15 Things No One Tells You About Your First Job

15 Things No One Tells You About Your First Job
by Nicole Smartt
Photos Melissa Sung | August 19, 2016
When you're walking into that first job, you barely know where the break room is, let alone where you want your career to go or proper office etiquette.
We all have to start our career path somewhere, yet we find that some of the pretty basic things that transfer across most jobs (first and otherwise) just don’t get talked about. If we'd known some of these things up front, we probably would have been more prepared for our first jobs—so we’re passing them on to you. Whether you’re just starting out or you’ve got years under your belt, here 15 great pieces of knowledge to speed up the learning process. 

1. They don't tell you how hard you need to work

No matter what you’re doing. It’s hard! Everything is new and mystifying. Coworkers might not start out so sure about you. Everyone knows each other already. You don't know how to balance your workload at first. But if you try hard, and don’t shy away from hard work, it will show.

2. it's about learning and absorbing as much information as you can

It’s not just about learning your own role. To really succeed in your company or career path, you should understand other people’s roles in the company, too. If you understand how the sales department functions and the kinds of things they need to know, it will make you a better receptionist. If you know what accounting is facing, you can give them a better product and make their jobs easier. They'll remember that.

3. It’s more about experience than a paycheck

If you have a chance to work closely with owners or visionaries at minimum wage, do it! The experience is worth far more than any paycheck. If you take jobs based entirely on the money you’re promised, you may end up working for a cubicle factory that eats souls for breakfast. Take the opportunity to work with people who want to teach you.
Get used to saying “I made a mistake, and this is how I fixed it” or “I goofed, and I need help fixing it.”

4. it's usually grunt work

Find passion in it anyway. Find the little things you like and do them very, very well.

5. Listen first, then ask questions

There’s nothing wrong with asking questions. It means you’re paying attention, you’re thinking about what you’re learning, and you’re willing to dig deeper. But also pay attention to when and how you ask them. Try: “I have some questions about this topic. Is there a convenient time when you’d be willing to answer them?”

6. It’s going to suck now and then (no matter what you’re doing)

You’re going to have hard days. It’s okay. It’s normal. It’s about what you do with the day after a hard day that will define you.

7. First impressions count—but they aren’t death sentences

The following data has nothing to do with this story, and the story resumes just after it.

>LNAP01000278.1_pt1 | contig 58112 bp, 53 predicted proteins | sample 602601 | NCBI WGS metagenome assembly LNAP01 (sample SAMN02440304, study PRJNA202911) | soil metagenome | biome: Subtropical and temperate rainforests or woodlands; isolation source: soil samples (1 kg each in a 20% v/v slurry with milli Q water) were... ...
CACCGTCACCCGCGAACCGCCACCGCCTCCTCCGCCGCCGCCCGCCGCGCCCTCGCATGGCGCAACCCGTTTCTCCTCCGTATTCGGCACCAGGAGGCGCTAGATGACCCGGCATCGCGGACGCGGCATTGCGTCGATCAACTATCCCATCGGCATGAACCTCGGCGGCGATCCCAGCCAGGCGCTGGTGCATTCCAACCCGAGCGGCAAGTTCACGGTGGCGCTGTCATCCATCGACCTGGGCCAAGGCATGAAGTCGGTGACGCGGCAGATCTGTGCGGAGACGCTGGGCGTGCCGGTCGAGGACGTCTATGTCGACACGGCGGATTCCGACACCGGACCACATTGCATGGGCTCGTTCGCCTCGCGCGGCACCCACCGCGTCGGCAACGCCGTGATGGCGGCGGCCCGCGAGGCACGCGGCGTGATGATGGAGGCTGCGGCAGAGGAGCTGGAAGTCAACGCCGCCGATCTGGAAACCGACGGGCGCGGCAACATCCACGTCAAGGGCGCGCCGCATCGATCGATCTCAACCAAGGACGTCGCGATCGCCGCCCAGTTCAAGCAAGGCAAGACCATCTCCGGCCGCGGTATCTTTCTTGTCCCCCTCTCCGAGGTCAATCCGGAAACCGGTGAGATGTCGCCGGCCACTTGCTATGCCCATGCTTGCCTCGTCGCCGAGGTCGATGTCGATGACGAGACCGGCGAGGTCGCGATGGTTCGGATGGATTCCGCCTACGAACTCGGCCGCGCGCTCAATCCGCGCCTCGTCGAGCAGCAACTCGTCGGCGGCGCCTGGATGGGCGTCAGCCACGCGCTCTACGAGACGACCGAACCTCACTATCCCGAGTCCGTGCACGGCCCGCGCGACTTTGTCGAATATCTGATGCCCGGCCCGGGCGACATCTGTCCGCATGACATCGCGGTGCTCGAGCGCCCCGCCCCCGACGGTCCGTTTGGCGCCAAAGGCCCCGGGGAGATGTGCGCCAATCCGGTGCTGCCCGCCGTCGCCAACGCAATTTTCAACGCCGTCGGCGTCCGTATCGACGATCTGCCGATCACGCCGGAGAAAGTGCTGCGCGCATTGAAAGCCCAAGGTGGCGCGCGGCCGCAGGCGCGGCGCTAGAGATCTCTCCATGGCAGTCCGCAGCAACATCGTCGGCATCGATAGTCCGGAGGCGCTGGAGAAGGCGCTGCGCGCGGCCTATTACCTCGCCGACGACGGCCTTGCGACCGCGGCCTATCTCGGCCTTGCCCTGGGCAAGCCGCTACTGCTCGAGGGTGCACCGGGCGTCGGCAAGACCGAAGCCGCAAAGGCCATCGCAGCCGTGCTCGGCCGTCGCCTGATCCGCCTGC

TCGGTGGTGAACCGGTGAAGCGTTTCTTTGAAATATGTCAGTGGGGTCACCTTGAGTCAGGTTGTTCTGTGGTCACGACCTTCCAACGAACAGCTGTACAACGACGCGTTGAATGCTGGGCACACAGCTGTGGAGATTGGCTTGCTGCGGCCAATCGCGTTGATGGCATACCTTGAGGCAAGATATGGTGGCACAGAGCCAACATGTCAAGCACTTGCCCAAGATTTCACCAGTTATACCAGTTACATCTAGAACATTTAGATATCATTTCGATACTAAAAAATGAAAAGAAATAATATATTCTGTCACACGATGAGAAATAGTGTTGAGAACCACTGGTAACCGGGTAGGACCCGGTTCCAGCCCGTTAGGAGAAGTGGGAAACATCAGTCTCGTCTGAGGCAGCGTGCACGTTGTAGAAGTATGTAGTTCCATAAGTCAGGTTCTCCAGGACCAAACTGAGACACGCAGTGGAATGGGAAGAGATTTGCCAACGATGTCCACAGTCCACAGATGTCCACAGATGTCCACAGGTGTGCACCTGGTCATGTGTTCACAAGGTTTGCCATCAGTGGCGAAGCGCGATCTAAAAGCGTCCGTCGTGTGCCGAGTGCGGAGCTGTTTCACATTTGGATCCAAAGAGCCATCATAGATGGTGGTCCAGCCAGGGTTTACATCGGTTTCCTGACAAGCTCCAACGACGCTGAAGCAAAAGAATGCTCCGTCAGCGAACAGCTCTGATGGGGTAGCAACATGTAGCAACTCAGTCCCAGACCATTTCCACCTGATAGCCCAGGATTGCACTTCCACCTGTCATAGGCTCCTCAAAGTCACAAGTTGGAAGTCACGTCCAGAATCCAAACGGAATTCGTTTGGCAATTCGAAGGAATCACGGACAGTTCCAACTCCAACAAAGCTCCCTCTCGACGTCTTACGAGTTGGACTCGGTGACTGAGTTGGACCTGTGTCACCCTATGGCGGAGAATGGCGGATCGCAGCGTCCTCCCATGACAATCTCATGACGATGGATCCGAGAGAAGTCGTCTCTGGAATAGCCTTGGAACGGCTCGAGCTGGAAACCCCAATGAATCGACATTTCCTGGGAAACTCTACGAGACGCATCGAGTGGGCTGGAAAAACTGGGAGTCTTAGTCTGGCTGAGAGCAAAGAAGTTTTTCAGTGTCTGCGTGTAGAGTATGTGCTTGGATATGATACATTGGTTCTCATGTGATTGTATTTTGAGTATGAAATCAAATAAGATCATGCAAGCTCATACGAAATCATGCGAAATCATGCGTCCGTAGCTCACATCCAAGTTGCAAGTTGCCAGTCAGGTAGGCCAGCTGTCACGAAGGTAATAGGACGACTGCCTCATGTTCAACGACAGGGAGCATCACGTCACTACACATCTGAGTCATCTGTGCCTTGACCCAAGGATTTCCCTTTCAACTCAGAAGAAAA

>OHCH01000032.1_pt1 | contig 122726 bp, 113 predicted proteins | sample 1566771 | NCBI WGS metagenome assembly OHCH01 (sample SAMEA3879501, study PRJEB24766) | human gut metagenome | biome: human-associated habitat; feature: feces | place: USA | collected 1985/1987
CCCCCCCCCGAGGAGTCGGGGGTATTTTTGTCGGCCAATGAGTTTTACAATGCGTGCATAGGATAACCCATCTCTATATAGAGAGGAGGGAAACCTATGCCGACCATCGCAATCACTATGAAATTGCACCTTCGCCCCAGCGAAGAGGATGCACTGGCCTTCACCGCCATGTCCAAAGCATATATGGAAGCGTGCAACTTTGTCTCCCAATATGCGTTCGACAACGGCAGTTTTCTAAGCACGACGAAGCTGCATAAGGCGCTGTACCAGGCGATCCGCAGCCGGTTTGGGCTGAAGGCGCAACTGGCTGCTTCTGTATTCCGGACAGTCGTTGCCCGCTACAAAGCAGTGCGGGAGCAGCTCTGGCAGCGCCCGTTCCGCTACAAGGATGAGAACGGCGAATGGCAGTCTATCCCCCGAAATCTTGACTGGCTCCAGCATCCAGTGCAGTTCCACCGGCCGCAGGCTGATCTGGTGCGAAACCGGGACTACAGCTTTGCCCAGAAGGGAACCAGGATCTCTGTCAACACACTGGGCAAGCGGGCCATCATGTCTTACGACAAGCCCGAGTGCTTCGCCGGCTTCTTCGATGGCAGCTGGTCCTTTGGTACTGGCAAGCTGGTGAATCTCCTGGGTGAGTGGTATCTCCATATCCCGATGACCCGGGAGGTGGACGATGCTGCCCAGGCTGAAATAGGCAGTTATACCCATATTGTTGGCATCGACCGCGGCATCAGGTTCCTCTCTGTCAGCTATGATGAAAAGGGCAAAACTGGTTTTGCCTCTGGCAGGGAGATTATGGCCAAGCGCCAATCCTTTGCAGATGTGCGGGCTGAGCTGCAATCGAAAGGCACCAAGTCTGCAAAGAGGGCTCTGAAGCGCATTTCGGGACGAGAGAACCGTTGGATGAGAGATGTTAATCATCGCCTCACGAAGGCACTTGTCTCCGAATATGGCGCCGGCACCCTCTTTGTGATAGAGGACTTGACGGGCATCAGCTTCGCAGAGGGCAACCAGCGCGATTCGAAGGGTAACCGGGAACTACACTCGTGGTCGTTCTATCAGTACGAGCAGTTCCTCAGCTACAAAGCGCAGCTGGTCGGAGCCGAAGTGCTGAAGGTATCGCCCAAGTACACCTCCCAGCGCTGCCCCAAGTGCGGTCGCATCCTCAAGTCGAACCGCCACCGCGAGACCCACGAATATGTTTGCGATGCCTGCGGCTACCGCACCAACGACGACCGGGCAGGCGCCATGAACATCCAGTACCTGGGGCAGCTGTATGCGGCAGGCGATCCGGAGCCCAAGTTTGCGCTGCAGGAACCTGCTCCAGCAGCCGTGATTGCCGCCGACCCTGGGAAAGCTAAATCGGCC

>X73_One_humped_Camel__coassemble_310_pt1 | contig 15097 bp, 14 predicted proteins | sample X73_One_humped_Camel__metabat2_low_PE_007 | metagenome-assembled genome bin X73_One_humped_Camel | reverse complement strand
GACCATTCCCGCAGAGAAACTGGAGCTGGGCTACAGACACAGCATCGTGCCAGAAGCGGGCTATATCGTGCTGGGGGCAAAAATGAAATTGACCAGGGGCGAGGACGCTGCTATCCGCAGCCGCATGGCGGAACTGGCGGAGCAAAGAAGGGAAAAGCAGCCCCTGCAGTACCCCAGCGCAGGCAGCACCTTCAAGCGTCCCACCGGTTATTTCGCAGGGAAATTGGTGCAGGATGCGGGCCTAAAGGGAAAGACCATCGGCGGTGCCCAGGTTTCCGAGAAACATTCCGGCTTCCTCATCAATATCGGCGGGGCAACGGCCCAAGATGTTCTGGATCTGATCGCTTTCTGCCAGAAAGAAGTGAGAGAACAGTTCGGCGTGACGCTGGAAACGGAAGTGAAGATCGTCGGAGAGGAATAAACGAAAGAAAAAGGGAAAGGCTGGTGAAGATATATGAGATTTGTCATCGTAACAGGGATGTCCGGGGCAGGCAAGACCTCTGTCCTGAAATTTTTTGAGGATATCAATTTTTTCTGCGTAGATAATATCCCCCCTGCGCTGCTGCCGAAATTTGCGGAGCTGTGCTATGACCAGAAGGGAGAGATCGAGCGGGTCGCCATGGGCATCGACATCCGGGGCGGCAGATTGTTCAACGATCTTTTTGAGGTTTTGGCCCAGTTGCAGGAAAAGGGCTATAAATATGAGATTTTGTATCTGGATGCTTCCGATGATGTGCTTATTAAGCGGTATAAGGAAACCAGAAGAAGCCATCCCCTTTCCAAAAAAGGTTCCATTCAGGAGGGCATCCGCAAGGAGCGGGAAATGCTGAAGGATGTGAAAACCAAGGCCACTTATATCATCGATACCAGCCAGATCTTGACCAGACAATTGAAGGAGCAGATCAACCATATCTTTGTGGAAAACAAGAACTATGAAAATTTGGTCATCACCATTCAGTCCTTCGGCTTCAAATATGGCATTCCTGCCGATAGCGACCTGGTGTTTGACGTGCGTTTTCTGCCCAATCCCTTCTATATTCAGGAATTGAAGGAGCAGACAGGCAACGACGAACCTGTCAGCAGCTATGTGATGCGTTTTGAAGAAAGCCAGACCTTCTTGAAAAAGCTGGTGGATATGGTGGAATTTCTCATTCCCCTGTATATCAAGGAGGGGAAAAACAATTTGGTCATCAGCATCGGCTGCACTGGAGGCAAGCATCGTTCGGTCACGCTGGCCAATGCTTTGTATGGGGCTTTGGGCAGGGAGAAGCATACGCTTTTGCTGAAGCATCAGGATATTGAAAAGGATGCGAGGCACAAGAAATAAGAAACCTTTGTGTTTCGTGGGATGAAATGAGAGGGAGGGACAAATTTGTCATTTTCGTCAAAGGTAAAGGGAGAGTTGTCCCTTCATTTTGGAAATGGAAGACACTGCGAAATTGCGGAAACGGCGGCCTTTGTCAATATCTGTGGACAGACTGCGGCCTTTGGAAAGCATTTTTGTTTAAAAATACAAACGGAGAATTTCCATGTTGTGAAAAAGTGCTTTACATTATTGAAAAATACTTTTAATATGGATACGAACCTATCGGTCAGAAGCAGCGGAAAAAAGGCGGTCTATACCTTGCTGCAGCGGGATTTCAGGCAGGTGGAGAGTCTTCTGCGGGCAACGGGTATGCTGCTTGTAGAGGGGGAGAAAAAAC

If you start out on the wrong foot, especially with a coworker or superior, it doesn’t mean you won’t ever get along. Remember, we’re all human beings, and there’s always something under the surface that we don’t know about. Bring kindness, an alert attitude, and that hard work ethic with you, and you may find that you get along after all.

8. The language you use matters

Yes, actually. If you’re not great at spelling, at least use spell check. The worst part about typos and errors in spelling and grammar isn’t that there was a mistake. It’s that these kinds of errors make the offender look both lazy and like they lack attention to detail. Take some time to make sure that your work is error-free.

9. Attitude is important

Be alert, be polite, and don’t act as if anyone owes you something. If it's a stretch, at least act interested.

10. Learn how to say "no"

It can take some time to find your own graceful way of saying no, but it’s well worth the effort. If you have the kind of boss that throws anything and everything your way because either they a) think you don’t have enough to do or b) like the work you do so they trust you with more, you will find yourself overworked, off-topic, and unable to finish everything. If this happens, politely say “I have these three things on my plate with the same deadline, and I won’t be able to complete all three. Which one is the most important to have done by the deadline?”

11. Take ownership of your failures (even if your failures are small)

Get used to saying “I made a mistake, and this is how I fixed it” or “I goofed, and I need help fixing it.” It builds priceless trust, shows your confidence, and leads to a better work environment overall.

12. There is way more transferrable experience from one type of job to another than we give credit for

What you learn working in a fast food restaurant may not seem like it has much in common with working in an office, but actually? Much of business in any industry is interpersonal communication. Those skills definitely transfer.

13. Build your value

If you want to keep your job and move up in a company, you’ve got to demonstrate value. Anyone can push papers around. What’s especially valuable about how you do it? How can you make what you do more valuable?


And “not slacking” isn’t just “doing your job” as the job description is written. It’s part of your job to understand the company’s mission, values, goals, and operations.

15. Sometimes it’s hard to keep showing up

Do it anyway. The reward is worth the sacrifice. 
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What else do you wish you'd known in your first job?